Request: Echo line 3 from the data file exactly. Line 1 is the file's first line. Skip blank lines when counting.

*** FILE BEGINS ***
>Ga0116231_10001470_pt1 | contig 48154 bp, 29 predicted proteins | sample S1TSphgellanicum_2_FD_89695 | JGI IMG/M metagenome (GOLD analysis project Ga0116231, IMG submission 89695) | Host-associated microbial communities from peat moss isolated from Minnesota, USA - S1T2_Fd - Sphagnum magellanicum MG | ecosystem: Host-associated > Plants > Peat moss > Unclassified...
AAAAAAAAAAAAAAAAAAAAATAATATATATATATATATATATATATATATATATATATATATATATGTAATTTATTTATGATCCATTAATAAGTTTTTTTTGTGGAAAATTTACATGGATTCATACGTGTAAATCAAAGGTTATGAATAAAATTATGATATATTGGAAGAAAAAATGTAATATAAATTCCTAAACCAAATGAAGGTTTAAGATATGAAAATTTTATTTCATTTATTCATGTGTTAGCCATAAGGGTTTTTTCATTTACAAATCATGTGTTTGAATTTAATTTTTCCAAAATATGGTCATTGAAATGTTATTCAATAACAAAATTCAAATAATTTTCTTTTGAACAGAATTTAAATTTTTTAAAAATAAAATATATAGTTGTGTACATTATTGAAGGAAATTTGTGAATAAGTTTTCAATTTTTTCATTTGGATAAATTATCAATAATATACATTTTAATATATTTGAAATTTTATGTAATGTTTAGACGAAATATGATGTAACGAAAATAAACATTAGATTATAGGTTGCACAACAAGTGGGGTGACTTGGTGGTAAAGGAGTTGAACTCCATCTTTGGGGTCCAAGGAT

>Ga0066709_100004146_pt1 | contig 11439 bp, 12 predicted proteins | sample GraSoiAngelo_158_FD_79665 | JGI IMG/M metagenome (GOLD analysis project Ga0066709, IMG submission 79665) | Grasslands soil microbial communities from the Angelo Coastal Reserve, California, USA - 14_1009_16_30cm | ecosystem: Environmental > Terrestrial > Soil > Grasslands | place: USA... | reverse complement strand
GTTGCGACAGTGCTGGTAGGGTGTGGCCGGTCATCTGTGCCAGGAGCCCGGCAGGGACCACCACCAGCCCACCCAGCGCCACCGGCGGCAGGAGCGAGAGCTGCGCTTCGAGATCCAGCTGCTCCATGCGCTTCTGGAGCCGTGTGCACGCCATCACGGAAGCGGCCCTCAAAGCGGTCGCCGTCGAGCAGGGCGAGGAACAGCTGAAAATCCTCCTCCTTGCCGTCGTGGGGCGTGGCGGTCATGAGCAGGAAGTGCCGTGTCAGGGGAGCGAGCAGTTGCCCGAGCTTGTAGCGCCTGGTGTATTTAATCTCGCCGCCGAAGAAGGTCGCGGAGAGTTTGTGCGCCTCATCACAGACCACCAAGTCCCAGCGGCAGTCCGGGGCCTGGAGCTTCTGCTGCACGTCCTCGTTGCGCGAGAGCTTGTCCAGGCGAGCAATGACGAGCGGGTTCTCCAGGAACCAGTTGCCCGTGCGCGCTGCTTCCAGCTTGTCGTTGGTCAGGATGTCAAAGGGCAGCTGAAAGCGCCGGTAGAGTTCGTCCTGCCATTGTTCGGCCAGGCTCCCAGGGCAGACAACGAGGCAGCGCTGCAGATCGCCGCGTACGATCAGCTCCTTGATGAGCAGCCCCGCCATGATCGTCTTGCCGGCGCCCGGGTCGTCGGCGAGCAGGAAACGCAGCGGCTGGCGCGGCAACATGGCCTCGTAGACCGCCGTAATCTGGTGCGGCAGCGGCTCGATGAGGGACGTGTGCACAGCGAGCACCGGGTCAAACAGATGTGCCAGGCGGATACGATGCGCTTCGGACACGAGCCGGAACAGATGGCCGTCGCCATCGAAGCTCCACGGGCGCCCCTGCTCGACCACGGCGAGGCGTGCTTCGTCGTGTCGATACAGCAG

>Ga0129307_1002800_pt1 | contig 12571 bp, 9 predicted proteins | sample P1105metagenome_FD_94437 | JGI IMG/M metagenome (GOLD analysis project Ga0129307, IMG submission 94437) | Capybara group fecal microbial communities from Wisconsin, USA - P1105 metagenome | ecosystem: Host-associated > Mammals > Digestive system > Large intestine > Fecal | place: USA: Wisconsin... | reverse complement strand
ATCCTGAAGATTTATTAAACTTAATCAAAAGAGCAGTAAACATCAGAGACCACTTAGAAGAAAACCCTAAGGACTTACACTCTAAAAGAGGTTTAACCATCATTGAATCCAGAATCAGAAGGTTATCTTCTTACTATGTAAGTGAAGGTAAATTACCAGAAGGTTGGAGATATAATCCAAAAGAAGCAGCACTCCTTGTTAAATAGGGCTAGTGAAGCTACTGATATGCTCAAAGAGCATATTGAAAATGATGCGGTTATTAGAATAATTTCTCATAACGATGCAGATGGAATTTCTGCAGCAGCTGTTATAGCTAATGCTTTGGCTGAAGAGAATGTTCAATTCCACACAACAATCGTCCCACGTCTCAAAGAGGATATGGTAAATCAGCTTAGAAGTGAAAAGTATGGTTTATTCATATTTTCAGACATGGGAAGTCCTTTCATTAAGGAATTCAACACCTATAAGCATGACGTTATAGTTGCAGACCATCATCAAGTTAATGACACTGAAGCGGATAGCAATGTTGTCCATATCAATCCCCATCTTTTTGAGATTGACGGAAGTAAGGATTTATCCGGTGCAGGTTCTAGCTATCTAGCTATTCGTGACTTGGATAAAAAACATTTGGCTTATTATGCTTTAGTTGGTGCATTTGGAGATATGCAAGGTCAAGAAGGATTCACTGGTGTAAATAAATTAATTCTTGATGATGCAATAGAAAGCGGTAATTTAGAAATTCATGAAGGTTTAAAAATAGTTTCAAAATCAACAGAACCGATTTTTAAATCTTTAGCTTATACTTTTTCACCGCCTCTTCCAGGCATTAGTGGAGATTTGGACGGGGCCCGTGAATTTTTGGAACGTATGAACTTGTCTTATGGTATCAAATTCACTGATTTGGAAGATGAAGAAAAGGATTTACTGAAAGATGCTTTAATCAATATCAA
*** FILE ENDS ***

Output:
>Ga0066709_100004146_pt1 | contig 11439 bp, 12 predicted proteins | sample GraSoiAngelo_158_FD_79665 | JGI IMG/M metagenome (GOLD analysis project Ga0066709, IMG submission 79665) | Grasslands soil microbial communities from the Angelo Coastal Reserve, California, USA - 14_1009_16_30cm | ecosystem: Environmental > Terrestrial > Soil > Grasslands | place: USA... | reverse complement strand